Extra information that will help you work effectively includes your client's business strategy and top line, plus any potential roadblocks to watch out for along the way. Make sure that you smooth the workflow by identifying who the key decision-makers are and their intended.
6. Consider briefing the client back
A reverse brief from afreelancer, stupio or agency back to the client can often help clarify things on a larger project. It not only demonstrates to the client that you've understood the brief or opportu nlty through the lens of your own insights, but that you dIn build greater depth and breadth into the brief.
7. Make everything as clear as possible
Assumption is the master of manyproblems, so assume nothing and be sure to darify everything. If youfeel that the brief needs decoding in order to reveal its more intangible aspects, carrying out an audit of your client and its competitors can help build a bigger picture of what the client may need, but might not have clearly expressed.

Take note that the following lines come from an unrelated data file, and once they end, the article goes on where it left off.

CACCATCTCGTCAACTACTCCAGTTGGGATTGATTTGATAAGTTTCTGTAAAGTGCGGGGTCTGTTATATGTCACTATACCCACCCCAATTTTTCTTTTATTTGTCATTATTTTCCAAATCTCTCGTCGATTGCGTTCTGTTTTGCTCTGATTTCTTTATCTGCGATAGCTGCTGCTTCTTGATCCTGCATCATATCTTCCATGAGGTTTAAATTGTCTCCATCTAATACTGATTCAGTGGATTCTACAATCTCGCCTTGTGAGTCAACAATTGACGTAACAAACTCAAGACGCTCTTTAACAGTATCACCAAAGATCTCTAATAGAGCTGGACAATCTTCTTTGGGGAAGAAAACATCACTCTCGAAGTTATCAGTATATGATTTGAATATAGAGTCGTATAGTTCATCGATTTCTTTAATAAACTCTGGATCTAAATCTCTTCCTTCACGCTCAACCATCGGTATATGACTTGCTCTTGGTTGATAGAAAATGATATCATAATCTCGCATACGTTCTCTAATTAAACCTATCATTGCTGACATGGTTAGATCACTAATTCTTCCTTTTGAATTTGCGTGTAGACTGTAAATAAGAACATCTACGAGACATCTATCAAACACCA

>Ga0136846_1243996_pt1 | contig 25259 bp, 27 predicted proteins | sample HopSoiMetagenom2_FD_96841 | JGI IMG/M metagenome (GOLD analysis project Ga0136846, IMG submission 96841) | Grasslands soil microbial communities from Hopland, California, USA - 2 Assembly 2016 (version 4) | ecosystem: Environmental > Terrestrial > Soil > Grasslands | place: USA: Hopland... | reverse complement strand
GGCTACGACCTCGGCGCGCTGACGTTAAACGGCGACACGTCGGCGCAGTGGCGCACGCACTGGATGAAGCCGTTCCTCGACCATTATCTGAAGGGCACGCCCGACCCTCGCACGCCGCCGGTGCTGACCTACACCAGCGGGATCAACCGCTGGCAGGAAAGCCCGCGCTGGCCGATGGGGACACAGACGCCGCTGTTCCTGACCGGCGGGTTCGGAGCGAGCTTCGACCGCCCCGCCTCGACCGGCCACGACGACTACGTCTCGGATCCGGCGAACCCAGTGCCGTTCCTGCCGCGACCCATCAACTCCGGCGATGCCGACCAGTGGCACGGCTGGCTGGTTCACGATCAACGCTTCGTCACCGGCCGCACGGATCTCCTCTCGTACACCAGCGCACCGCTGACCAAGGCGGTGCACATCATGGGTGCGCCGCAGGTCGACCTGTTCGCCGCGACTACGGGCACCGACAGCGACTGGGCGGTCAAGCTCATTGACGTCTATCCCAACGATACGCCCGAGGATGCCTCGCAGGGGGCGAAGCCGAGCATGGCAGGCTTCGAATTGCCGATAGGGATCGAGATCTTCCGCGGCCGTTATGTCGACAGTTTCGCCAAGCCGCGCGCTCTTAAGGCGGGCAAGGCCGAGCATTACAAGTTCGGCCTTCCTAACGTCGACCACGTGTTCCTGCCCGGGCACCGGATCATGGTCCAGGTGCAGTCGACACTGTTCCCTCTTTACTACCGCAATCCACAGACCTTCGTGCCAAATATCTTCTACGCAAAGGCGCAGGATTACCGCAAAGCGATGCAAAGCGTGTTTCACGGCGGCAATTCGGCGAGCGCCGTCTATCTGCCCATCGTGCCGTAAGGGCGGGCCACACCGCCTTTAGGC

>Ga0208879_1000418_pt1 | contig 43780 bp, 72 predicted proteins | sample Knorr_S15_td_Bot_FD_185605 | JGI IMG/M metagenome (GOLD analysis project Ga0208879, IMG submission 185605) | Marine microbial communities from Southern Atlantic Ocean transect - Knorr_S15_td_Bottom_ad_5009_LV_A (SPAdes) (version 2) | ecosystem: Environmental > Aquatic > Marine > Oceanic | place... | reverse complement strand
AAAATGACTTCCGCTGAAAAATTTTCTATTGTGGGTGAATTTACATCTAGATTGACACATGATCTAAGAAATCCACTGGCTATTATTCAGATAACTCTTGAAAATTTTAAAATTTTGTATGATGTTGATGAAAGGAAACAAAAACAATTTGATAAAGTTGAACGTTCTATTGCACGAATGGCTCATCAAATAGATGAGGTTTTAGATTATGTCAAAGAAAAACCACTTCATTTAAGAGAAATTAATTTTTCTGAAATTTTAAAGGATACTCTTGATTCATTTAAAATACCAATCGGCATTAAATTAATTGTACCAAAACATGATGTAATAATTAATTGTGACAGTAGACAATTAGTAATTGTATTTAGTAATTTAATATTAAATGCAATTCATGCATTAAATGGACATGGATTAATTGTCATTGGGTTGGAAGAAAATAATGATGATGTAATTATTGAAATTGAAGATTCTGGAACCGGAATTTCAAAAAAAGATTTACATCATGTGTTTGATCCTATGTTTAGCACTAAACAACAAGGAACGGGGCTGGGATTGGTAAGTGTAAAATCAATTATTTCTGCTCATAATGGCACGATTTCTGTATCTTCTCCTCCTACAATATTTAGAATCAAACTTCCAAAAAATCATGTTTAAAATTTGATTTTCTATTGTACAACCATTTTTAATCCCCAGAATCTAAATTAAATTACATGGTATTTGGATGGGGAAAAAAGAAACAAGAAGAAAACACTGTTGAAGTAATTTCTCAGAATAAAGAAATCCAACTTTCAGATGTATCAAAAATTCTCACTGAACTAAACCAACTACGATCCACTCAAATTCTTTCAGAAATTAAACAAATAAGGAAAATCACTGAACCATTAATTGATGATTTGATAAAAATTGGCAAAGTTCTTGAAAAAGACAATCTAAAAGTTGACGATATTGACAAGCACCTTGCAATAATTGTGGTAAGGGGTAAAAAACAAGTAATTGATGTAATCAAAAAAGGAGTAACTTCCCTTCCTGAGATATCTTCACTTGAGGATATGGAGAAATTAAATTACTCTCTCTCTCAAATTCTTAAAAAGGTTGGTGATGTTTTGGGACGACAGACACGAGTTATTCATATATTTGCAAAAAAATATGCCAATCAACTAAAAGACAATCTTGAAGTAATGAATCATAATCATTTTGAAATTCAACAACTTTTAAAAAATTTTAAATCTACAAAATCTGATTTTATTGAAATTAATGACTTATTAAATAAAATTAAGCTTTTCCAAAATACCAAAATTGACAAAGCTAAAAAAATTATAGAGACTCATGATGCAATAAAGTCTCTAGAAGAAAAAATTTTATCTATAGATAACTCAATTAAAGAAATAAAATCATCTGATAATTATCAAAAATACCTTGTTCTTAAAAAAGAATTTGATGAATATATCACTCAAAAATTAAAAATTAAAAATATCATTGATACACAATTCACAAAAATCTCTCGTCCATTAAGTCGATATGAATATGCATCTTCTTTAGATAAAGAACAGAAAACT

8. Don't overdo it on the details
On the other hand, it's quite possible for a brief to be too detailed . Distil it down to one or two pages for the creative work, as anything longer becomes difficult to refer to. Keep additional documents, such as those containing research, available as background reading, with all the critical points from these put in the brief.
9. Keep on track
It's not uncommon for people to skip reading the brief, or to deviate too far from it and go off on tangents. To avoid getting things very, very wrong, it's critical to set internal deadlines and have regular client catch-Ups. Knowing when to stop thinking and start doing can make all the difference to the successful delivery of an idea.
10. Take clients with you, and talk to them
The easiest way to achieve great creative work is to keep a dialogue flowing with your client. As well as keeping the client up-to-date with timings and any potential issues that might arise, discuss ambitions and break down any fears the client might have. Indoing so you'll reduce the margin for error and improve your relationship.